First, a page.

All students must have an email account because vital messages are routinely sent out via email. If you are new to the course, please send the instructor an email at
    8.the web:
    The web is a very big part of this and the laboratory course. If you haven't checked out yet, please visit the organic chemistry web site at

    Study Tips for Organic Chemistry

    Organic chemistry is considered to be a very difficult course for most undergraduate students. The course material will be covered rapidly and the subject matter will at times be quite abstract. Your best academic effort will be required in order to do well. You cannot "cram" organic chemistry. Except for the rare individual, cramming results in short memory retention and high frustration. Since the comprehension of each new topic in this course relies heavily on what was learned previously, cramming can also result in plummeting grades as the semester progresses. In order to avoid these problems, the following approach to the course is suggested.

    1. Try not to miss class.
    2. Study the textbook on a given topic just before it is covered in the lecture, thus clearing up any misconceptions in your notes.
    3. Do in-chapter problems as you read the text. Write out the answers in detail, i.e., as you would like to while taking an exam. Try not to look up the answers until you have given them your best shot. Your problem solving abilities won't improve if you do not think the problems out thoroughly.
    4. Try to work through your notes every day.
    5. Upon completion of a chapter in class, study it a second time and then do the end-chapter problems and supplemental problems as a test.
    6. Regularly attend office hours. Don't let questions pile up, since it will be difficult to answer them all the day before the exam.
    7. VERY IMPORTANT! Writing and verbalization are essential to learning. I find that I learn new material much faster and more thoroughly if I "talk it or write it" out. For example, I can "talk" a lecture through once and know it, whereas if I read my lecture notes 20 times I will give a garbled, disorganized presentation. I have been very careful in the above suggestions never to use the word read. It is not good enough to simple read and understand your textbook and notes. Whether studying your notes or text, you must engage in a dynamic exercise. After observing a structure in the book, reproduce it from memory on scrap paper to see if you have absorbed all the relevant details. When you read the name of an organic compound, translate that name into a structure so you will understand its significance. When a reaction is written in your notes, try to work out the most likely products using your knowledge of mechanism. Additionally, you could form study groups and act as a teacher to one another. I can assure you these approaches work. I use them all the time and I have a horrible memory!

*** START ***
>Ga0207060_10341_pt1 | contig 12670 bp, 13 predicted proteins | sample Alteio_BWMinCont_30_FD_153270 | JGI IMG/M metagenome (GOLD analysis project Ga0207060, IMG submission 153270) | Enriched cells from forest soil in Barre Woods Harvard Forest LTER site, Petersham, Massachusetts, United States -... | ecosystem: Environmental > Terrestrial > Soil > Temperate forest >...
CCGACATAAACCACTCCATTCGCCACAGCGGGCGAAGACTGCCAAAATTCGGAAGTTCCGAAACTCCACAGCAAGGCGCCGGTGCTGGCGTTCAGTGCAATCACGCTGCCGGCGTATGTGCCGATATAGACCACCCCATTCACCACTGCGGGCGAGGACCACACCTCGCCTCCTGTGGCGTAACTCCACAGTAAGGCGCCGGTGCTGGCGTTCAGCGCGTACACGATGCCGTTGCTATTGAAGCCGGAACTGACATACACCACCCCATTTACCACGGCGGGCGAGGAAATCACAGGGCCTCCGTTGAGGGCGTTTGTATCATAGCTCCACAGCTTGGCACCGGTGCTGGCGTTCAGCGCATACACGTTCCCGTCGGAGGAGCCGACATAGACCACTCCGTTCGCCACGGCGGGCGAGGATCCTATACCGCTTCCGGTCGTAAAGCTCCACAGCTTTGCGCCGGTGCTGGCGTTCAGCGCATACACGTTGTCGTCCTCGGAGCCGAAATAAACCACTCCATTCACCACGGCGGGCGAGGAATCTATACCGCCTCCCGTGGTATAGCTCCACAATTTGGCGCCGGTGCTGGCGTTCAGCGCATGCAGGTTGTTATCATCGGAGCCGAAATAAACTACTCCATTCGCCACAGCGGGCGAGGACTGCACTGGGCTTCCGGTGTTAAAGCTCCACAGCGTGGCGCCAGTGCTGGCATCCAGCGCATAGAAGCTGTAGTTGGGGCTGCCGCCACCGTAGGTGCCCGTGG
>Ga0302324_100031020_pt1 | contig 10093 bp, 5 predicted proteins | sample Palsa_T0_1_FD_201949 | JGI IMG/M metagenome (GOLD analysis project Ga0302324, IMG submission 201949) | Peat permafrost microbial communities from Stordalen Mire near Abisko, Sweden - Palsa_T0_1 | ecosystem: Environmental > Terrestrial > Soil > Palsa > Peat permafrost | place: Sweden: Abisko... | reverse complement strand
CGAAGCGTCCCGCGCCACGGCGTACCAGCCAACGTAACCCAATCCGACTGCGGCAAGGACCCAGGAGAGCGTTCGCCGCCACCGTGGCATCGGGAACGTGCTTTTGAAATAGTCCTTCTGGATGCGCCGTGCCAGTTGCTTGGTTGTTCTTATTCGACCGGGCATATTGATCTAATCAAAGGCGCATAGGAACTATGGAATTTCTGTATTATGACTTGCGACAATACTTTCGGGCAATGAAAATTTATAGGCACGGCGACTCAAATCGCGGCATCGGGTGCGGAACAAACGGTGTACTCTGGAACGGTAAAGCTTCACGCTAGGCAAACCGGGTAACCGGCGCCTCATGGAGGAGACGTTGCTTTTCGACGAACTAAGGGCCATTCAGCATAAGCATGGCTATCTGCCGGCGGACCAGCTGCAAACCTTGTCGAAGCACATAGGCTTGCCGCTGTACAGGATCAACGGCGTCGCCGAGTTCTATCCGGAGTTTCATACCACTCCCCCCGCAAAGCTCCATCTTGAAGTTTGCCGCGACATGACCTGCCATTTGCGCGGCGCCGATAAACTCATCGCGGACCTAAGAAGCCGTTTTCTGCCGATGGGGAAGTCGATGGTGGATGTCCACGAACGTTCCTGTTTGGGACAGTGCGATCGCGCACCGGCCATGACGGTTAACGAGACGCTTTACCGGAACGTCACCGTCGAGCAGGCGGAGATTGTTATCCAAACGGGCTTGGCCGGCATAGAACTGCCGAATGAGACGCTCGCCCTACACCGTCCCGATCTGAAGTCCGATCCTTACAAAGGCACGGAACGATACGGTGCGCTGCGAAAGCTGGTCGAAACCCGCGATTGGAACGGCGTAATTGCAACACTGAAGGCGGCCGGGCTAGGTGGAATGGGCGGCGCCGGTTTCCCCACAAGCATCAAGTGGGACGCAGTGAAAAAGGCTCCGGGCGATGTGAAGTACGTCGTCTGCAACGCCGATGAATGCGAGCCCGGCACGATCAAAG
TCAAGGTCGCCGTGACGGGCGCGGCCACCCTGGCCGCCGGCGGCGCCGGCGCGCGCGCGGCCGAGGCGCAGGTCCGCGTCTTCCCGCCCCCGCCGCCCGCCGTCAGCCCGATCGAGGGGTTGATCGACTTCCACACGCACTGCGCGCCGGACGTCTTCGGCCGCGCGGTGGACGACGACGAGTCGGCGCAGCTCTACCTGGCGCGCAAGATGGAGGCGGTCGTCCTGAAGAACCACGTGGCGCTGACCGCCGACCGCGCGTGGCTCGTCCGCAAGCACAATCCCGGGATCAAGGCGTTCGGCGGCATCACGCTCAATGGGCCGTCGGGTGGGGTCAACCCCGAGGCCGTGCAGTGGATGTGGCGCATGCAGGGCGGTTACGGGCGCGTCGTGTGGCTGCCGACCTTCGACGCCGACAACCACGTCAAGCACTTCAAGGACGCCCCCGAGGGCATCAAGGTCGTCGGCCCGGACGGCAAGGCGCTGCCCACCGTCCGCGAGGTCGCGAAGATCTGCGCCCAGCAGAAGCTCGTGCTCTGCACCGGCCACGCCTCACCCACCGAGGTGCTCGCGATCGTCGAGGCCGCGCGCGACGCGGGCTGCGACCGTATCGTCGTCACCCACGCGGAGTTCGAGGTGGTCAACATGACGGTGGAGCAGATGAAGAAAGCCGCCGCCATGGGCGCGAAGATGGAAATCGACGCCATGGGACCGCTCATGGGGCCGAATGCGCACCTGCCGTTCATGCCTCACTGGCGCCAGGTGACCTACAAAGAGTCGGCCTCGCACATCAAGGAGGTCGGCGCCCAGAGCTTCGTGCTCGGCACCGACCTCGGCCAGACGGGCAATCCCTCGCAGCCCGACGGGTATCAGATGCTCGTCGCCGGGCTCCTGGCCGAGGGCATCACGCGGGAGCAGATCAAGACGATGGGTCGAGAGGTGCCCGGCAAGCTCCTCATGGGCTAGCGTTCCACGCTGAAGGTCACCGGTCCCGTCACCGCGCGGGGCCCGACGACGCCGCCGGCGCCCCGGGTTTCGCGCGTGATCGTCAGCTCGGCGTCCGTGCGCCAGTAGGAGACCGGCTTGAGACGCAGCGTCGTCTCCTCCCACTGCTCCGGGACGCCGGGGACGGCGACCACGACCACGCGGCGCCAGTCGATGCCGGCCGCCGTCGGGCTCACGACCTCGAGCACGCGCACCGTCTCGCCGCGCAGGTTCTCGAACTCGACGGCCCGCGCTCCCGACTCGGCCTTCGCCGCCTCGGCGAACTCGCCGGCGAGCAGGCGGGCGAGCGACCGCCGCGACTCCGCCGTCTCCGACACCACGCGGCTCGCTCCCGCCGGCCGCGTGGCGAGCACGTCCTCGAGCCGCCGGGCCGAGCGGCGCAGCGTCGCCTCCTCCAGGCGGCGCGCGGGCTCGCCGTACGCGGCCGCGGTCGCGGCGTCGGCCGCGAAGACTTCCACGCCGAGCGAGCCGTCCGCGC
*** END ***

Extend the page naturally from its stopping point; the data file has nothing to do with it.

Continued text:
8. Look up the correct answers to problems from exams and quizzes while the material is fresh in your mind. It will help you with the final.
    9. ASK QUESTIONS!!!!!!!!!!
    I realize it is impossible to be completely organized (at least for me). I also realize that all the above suggestions won't help everyone, but do try to have an orderly approach to the course. It really can be a lot of fun if everything is not left to the last minute. Yes! It says FUN. Good luck!!

    Maryellen Nerz-Stormes, Ph.D.
    Senior Laboratory Lecturer in Chemistry